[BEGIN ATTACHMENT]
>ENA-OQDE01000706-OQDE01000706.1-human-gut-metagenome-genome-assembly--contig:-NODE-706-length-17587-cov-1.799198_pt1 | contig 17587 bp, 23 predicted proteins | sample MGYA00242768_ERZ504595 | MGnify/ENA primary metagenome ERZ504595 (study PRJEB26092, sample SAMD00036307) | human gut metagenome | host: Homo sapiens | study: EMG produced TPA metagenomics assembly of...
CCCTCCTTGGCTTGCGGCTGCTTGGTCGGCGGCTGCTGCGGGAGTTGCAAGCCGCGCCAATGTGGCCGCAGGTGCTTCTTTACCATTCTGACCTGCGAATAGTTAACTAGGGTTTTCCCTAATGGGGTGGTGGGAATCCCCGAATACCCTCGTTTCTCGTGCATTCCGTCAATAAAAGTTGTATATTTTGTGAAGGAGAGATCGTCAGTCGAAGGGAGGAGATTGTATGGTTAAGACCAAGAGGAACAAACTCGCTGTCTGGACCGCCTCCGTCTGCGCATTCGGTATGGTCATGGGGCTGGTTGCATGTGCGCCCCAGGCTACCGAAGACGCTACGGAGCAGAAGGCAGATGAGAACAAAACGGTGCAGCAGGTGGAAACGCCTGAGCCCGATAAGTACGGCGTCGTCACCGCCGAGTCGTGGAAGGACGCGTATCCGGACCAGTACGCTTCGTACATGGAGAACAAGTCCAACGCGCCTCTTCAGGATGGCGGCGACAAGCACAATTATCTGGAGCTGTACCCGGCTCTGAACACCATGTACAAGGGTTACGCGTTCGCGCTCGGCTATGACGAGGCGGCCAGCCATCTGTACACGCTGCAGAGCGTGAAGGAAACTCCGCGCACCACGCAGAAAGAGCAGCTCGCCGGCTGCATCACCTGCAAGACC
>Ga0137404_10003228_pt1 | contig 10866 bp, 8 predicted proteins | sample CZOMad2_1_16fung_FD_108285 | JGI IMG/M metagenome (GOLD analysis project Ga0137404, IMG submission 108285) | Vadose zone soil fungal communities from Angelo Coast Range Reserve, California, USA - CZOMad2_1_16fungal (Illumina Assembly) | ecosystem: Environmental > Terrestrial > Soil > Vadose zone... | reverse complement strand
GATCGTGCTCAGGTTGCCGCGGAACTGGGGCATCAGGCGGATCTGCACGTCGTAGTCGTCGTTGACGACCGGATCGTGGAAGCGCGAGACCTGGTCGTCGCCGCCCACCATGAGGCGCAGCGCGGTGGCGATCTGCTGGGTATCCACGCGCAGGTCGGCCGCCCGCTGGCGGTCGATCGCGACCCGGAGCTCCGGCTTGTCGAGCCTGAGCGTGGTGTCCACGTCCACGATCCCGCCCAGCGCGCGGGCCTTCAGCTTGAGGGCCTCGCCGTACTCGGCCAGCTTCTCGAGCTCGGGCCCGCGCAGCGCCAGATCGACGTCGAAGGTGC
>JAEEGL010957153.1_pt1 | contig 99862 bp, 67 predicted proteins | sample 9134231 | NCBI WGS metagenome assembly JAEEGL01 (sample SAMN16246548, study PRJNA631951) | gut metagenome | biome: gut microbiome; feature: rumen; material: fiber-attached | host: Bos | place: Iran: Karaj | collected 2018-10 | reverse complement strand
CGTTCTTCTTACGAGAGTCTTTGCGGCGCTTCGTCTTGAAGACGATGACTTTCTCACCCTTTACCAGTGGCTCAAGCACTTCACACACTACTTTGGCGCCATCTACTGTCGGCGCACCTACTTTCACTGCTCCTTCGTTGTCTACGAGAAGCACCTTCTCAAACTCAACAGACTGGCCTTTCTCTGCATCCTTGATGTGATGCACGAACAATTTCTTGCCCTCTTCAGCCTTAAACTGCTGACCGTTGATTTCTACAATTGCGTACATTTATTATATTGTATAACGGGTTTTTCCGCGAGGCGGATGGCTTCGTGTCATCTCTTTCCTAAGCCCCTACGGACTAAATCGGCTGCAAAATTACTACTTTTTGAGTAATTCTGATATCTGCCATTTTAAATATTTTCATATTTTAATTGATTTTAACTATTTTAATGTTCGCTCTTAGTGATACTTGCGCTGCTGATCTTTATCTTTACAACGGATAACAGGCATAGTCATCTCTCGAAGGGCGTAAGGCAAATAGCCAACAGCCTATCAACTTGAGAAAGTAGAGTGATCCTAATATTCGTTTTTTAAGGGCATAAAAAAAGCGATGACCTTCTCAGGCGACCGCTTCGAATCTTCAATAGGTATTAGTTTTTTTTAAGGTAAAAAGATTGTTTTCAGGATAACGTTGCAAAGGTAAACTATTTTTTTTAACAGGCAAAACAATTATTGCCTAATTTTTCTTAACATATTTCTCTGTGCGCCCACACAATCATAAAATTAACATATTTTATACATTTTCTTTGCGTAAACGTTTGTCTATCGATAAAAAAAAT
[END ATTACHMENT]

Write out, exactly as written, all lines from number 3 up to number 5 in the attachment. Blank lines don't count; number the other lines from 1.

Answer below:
>Ga0137404_10003228_pt1 | contig 10866 bp, 8 predicted proteins | sample CZOMad2_1_16fung_FD_108285 | JGI IMG/M metagenome (GOLD analysis project Ga0137404, IMG submission 108285) | Vadose zone soil fungal communities from Angelo Coast Range Reserve, California, USA - CZOMad2_1_16fungal (Illumina Assembly) | ecosystem: Environmental > Terrestrial > Soil > Vadose zone... | reverse complement strand
GATCGTGCTCAGGTTGCCGCGGAACTGGGGCATCAGGCGGATCTGCACGTCGTAGTCGTCGTTGACGACCGGATCGTGGAAGCGCGAGACCTGGTCGTCGCCGCCCACCATGAGGCGCAGCGCGGTGGCGATCTGCTGGGTATCCACGCGCAGGTCGGCCGCCCGCTGGCGGTCGATCGCGACCCGGAGCTCCGGCTTGTCGAGCCTGAGCGTGGTGTCCACGTCCACGATCCCGCCCAGCGCGCGGGCCTTCAGCTTGAGGGCCTCGCCGTACTCGGCCAGCTTCTCGAGCTCGGGCCCGCGCAGCGCCAGATCGACGTCGAAGGTGC
>JAEEGL010957153.1_pt1 | contig 99862 bp, 67 predicted proteins | sample 9134231 | NCBI WGS metagenome assembly JAEEGL01 (sample SAMN16246548, study PRJNA631951) | gut metagenome | biome: gut microbiome; feature: rumen; material: fiber-attached | host: Bos | place: Iran: Karaj | collected 2018-10 | reverse complement strand